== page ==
As a rule, people worry more about what they can't see than about what they can.
Yesterday morning the phone rang. I was still in bed and I didn't hear it and when I got up the message light was blinking, but I didn't notice it. I had just finished breakfast when the phone rang again; it was my sister. The minute I heard her voice, I knew it wasn't good news. "What's wrong?" I asked after I said hello and, like I expected, it was Mom. She was in the hospital with pneumonia - again. The last time, I was there. I could see how she was doing with my own eyes, I could talk to the nurses, and - if I got lucky - I could even talk to her doctors. That time, my sister and I took turns spending the night in Mom's room because she was so sick that she was delirious and we were afraid she'd fall if she got up during the night. And, indeed, she would have with all of the IV's she was attached to.
I got a sinking feeling in the pit of my stomach and listened as my sister explained what was going on. Pneumonia, as many of you may know, is never good news for anyone and this is particularly true for the elderly. In fact, depending upon the studies you read, the mortality rate for people hospitalized with pneumonia can be as high as 25%. It can be even worse for the elderly. As the following story from The New York Times explains, the prognosis is not good and can be downright grim for elderly people with pneumonia. Those kinds of thoughts went through my head as I listened to my sister, not because I'm a pessimist, but because I know the odds.
My sister was at home when she got her own call from my mother's live-in caregiver (E.). Mom didn't seem right, E. said. She didn't have a fever and her oxygen levels were reasonable, but she was acting "wonky" for lack of a better word. Right after she ate breakfast, for example, Mom asked when they were going to eat breakfast. My sister conferred with my mom's doctor and he recommended that Mom go to the Emergency Room. My mom is not fond of hospitals! That's putting it mildly, after repeated stays in the hospital during the past decade for orthopedic surgery and illness. She refused to go. However, after my sister had the doctor phone and talk to my dad, Mom reluctantly agreed. At the hospital, an x-ray showed pneumonia and, my sister told me, that's where things stood at the moment. Mom was in the Senior's ER, waiting to get a bed and be admitted to the hospital.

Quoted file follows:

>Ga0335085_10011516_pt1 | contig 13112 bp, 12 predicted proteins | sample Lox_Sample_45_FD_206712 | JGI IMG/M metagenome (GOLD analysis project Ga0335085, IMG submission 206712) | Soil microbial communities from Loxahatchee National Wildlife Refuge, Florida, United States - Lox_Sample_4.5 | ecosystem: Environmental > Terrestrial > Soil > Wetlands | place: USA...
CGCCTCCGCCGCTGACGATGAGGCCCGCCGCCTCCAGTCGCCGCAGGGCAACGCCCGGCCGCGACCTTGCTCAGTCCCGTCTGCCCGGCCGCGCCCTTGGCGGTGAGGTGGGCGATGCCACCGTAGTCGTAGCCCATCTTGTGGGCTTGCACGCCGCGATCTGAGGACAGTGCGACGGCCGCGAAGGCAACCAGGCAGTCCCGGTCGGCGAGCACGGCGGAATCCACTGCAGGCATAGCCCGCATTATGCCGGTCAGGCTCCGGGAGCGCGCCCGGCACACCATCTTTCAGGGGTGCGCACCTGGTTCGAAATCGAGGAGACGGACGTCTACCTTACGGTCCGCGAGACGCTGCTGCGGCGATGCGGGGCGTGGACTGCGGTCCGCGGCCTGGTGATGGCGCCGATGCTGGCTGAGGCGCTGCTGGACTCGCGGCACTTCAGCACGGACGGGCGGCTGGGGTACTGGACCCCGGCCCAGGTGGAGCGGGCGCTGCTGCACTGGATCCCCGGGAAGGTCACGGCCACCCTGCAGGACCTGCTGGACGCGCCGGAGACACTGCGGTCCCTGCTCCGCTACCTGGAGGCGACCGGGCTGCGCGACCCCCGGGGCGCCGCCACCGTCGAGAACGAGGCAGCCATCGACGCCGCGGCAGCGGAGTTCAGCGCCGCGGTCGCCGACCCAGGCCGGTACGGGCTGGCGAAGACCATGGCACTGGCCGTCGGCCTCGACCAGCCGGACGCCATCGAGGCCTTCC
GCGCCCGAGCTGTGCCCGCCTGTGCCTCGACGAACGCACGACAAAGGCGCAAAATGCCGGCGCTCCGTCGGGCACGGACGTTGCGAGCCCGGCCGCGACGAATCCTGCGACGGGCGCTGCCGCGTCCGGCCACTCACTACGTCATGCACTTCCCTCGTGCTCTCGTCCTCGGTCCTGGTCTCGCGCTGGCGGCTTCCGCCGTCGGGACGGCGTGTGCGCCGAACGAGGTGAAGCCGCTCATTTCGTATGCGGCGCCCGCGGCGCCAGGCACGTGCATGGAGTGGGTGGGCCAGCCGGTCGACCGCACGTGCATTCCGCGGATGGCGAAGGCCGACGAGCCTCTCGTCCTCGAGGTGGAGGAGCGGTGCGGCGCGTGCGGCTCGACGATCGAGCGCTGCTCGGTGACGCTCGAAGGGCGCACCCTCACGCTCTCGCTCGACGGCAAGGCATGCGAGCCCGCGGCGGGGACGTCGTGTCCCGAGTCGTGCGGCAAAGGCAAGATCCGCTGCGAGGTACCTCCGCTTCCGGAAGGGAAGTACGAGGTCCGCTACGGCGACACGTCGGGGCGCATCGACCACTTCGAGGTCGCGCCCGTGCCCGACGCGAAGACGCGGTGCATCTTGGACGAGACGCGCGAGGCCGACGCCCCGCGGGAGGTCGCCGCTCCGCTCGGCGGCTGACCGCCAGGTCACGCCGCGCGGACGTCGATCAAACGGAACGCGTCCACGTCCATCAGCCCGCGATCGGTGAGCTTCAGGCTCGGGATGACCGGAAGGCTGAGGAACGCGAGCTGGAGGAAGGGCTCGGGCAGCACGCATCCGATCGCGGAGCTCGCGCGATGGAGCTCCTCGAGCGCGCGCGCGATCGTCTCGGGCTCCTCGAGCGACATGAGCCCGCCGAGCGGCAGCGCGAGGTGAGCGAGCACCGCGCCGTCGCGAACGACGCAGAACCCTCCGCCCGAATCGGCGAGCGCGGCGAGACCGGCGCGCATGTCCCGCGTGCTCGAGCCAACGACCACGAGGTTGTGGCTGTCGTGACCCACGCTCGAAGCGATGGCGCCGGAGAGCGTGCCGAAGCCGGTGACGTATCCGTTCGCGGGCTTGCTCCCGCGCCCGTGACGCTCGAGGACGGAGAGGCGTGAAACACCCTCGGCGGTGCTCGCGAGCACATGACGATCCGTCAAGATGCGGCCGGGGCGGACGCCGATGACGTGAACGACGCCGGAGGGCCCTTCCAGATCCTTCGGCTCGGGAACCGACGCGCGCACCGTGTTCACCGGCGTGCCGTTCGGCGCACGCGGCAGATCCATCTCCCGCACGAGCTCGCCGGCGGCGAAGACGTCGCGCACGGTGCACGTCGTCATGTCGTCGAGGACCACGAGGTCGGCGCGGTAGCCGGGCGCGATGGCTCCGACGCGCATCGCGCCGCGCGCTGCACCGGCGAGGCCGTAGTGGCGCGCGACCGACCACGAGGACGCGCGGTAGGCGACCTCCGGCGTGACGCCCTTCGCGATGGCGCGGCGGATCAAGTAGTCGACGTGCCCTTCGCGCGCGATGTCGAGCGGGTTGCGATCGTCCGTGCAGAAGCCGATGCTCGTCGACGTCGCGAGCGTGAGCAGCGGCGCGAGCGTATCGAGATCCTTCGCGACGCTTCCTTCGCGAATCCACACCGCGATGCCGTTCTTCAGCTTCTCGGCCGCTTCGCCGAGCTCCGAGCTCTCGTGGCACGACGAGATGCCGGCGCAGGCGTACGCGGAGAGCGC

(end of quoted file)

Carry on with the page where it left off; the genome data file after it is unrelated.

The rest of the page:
I hung up the phone and walked up the hill to the nearby coffee shop, where my husband was working in the community garden located nearby. I told him what had happened and we sat down over coffee and discussed options. That's where things always get hard. Without more information, I had no idea what to do. We talked about possible options and then went home and waited for more information. After an hour or so, another email came from my sister. Mom's white blood cell count was about 18,000: very high for an elderly person. She was already on IV antibiotics, but that's all she knew. Finally, after another hour or two, I was able to talk to my mom and her nurse. Mom sounded bad; the nurse sounded nice. I didn't find out much, but was able to pass on information about the last time Mom had pneumonia, gave the nurse my number, and hung up and tried to get my mind off what was happening in Room 1124 of a hospital 2,000+ miles away. I failed. I hated to think of my mom in the hospital again, my sister having to do so much, and me helplessly sitting here waiting for information. All of it sucked. Such are the challenges of long distance caregiving. The good news is that millions of others are in the same boat. The bad news is most of us don't have any idea how long the situation will last, when the next emergency will happen, or how we can afford to continue taking time off work, and flying or driving long distances at short notice.
That was yesterday. Today, the news was better. Mom's white blood cell count was down to 14,000. She didn't sound much better when I spoke to her, but she didn't sound worse either. I managed, I think, to explain to my sister why I'd been so tense the day before - because it's so hard to make decisions about whether to fly out to be with Mom and Dad or not. The truth is that, for now, she's in good hands. The matter of whether she lives or not isn't up to me. That's the hard truth. For now, I'll hang tough and my sister promises to give me a heads up ASAP if anything changes for the worse. Now, if only I could relax.
What long distance caregiving issues do you grapple with? I'd love to hear your story.
Finally, a beautiful song that goes out to all long distance caregivers, your loved ones, and - above all - to my mother: may you heal quickly and go home soon.
Note: this is the first in a series on long distance caregiving. (Unless I end up going to Michigan, then long distance caregiving will be on hold for a while.)